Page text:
Tuesday, May 13, 2008

Counterfeit irony: Four credits for deception in social networking

It used to be that colleges were a feared breeding ground for anti-corporate militants. Now, it seems, college students are turning activism into a form of socially-networked brand protection. This week there’s a case where a sponsoring corporation wanted to advocate socially responsible behavior among consumers – and, in a great twist of irony, ended up using ethically questionable tactics including guerilla marketing and college credit for a sponsored course mostly created by a corporate trade organization to do so.

The story emerged at Hunter College in NYC, where last week the Faculty Senate recently met to Monday to denounce a course taught last spring. The course was funded by a $10,000 grant from Coach (whose CEO Lew Frankfort is a Hunter alum, who claims his concurrent 1 million dollar donation was completely unrelated). But suspicious course content and a well-timed donation are not enough to warrant faculty censure, of course. What brought charges of violation of academic freedom was the course content, its purpose, and the methods students were asked to use – not to mention that the professor claimed to have been coerced and was unqualified. Add in the fact that the Hunter College faculty includes well-known critic Stuart Ewen, whose most recent book is titled PR! A Social History of Spin, and you've got a full-blown recipe for disaster.

What exactly happened to be of interest beyond the ivory walls?

It starts with Coach and other companies, who are always worried about counterfeit products, even having gone so far as to develop their own nonprofit trade group, the International Anti-Counterfeiting Coalition (IACC). They decided that rather than do all of the legwork themselves, it would be much better to compel student (who make up a fair number of those inclined to purchase counterfeit items) do it form them via social network sites. Using Facebook and MySpace, the Hunter class invented a blogging student named Heidi Cee, who posted an ongoing story about the loss of her Coach bag, a gift from a boyfriend, her subsequent search for it through posting a reward (more than the bag’s original worth!!!), its return, and her discovery that the returned bag was not her original but a counterfeit. Her personal lesson, which she shares with her network friends, is to check out the IACC’s website and start a campus activist organization to end counterfeiting. Only after an on-campus event pitching the IACC message did the class revealed that Heidi was fake.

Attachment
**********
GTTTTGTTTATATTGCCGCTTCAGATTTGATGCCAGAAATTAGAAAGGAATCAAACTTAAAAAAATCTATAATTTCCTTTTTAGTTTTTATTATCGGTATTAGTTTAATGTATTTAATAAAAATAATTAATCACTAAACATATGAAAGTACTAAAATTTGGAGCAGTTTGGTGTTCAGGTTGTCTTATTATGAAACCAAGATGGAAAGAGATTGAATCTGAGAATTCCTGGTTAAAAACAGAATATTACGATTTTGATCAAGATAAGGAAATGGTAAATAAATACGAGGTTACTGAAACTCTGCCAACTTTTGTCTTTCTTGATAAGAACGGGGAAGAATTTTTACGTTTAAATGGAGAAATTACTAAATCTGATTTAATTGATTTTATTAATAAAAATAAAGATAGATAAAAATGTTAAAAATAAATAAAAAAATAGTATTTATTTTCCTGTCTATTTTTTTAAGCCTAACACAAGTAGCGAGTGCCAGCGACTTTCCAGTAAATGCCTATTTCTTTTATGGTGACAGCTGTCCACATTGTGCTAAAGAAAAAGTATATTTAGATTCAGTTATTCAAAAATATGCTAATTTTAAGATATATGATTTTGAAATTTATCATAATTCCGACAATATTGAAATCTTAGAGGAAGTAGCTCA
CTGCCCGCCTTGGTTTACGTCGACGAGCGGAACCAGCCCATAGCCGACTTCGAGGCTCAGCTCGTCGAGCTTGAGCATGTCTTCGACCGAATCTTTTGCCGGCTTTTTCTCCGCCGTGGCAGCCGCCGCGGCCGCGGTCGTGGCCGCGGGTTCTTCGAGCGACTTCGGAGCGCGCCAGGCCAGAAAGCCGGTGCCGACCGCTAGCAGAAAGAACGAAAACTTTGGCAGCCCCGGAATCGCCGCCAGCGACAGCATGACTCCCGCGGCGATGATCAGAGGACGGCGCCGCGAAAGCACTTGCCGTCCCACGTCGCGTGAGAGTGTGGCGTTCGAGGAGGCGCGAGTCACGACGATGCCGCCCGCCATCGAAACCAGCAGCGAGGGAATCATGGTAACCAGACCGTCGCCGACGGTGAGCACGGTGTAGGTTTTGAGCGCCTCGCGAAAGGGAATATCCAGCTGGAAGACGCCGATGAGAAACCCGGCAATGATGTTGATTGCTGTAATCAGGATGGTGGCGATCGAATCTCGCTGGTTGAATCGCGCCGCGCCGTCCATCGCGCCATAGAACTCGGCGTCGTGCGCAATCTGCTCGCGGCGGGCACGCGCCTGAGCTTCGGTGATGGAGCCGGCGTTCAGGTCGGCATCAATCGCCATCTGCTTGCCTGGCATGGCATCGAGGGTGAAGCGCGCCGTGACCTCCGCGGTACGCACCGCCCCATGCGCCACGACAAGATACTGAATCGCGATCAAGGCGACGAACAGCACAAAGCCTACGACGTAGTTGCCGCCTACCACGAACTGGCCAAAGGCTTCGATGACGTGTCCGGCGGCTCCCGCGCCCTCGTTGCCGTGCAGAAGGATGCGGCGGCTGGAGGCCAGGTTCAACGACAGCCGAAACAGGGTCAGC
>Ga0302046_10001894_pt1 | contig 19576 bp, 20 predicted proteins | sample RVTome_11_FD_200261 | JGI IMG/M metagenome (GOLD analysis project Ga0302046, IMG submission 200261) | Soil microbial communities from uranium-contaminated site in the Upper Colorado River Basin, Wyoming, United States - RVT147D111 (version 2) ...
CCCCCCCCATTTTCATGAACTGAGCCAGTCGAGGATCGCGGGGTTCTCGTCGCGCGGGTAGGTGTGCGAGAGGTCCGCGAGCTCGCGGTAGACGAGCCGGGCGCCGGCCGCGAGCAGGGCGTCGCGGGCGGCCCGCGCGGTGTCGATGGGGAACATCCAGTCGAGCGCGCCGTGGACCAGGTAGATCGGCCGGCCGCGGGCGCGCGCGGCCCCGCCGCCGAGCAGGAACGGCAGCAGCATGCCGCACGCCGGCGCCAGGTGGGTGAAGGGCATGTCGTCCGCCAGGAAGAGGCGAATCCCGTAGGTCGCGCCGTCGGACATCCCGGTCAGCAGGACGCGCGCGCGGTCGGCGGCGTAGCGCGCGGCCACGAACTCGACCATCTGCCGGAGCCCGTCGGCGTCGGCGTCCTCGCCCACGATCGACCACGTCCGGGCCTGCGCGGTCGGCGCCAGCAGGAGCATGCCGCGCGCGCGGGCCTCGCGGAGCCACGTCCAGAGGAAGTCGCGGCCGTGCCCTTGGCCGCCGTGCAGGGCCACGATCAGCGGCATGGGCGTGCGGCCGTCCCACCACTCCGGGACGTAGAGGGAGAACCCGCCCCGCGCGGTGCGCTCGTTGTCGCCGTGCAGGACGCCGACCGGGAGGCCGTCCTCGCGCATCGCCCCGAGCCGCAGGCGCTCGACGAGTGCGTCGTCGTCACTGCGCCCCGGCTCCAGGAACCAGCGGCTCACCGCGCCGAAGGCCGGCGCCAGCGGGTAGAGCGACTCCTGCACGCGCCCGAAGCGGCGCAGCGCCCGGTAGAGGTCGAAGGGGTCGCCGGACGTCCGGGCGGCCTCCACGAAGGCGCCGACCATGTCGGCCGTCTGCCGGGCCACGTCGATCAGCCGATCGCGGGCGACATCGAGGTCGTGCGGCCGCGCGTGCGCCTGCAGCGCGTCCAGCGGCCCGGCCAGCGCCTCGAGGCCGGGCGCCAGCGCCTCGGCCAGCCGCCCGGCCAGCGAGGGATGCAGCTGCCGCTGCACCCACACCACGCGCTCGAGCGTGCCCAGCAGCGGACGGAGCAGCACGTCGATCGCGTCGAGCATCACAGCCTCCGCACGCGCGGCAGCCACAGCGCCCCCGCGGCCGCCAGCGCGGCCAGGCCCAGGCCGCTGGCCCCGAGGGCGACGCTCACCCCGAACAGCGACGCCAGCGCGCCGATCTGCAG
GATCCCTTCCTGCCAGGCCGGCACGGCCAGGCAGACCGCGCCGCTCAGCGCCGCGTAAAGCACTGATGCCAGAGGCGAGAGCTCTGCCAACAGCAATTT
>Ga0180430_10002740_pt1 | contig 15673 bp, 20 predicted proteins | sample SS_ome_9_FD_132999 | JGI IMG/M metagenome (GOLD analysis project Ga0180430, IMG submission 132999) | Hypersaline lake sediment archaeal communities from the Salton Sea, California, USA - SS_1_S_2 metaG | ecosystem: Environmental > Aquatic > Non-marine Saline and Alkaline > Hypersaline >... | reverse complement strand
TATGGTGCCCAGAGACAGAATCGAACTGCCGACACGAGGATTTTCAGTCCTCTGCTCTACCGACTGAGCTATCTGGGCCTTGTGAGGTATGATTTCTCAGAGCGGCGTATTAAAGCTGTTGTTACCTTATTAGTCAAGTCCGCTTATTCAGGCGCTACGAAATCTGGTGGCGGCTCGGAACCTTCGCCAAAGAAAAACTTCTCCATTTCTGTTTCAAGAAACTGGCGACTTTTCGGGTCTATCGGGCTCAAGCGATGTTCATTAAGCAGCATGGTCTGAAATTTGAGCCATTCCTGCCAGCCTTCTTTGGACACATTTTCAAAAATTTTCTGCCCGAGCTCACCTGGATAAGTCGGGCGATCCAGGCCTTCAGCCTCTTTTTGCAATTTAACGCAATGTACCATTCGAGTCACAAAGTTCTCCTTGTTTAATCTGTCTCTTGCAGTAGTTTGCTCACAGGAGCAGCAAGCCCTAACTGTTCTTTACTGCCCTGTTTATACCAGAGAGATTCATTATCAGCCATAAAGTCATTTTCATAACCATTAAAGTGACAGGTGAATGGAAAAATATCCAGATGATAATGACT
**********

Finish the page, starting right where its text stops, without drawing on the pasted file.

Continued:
I’ve spent about twenty years teaching 18-24 year olds, and my limited wisdom tells me the students couldn’t have “known better” without some adult guidance. After all, isn’t it the college’s job to teach and model ethical behavior to the future generation of business and political leaders? Of course the students behind the charade thought it was great fun: they were handed power tools without the instruction manual. The professor in charge claimed that with a pre-set curriculum and hand-holding by the IACC, he could not present the counter arguments, the limits, or even the ethical dilemmas raised by the class project (the IACC has supposedly adjusted its curriculum packet and puts the blame back on Hunter for assigning an inexperienced professor to the course). The Faculty Senate Report points to the fact that the IACC approved the students’ plan to create Heidi Cee and use a deceptive Facebook account. One student’s justification – “People do crazy shit on Facebook every day” – highlights the fact that the ethics of corporate-sponsored “crazy shit” were not something they were taught. The real question is: would I write a recommendation for (and would you hire) someone with no ethics training on their resume?

Of course, even if the students and faculty are found to be at fault, it's clear that the IACC must have had at least some involvement with these highly questionable tactics. Marketers walk a self-imposed line every day, trying to sing the praises of their products without lying outright to potential customers. Sometimes they go over the line, and when that happens, it's the job of consumer advocacy groups and perhaps even a few key government bodies to step in and get them to stop (though the latter group is pretty inept, so I'd count on the former). But questionable marketing practices will continue, and they may even get more outlandish as brands struggle to find new ways to connect with consumers.

Still, maybe it would have been better for the IACC to wait until the students graduated and just start using that MRI on their brains

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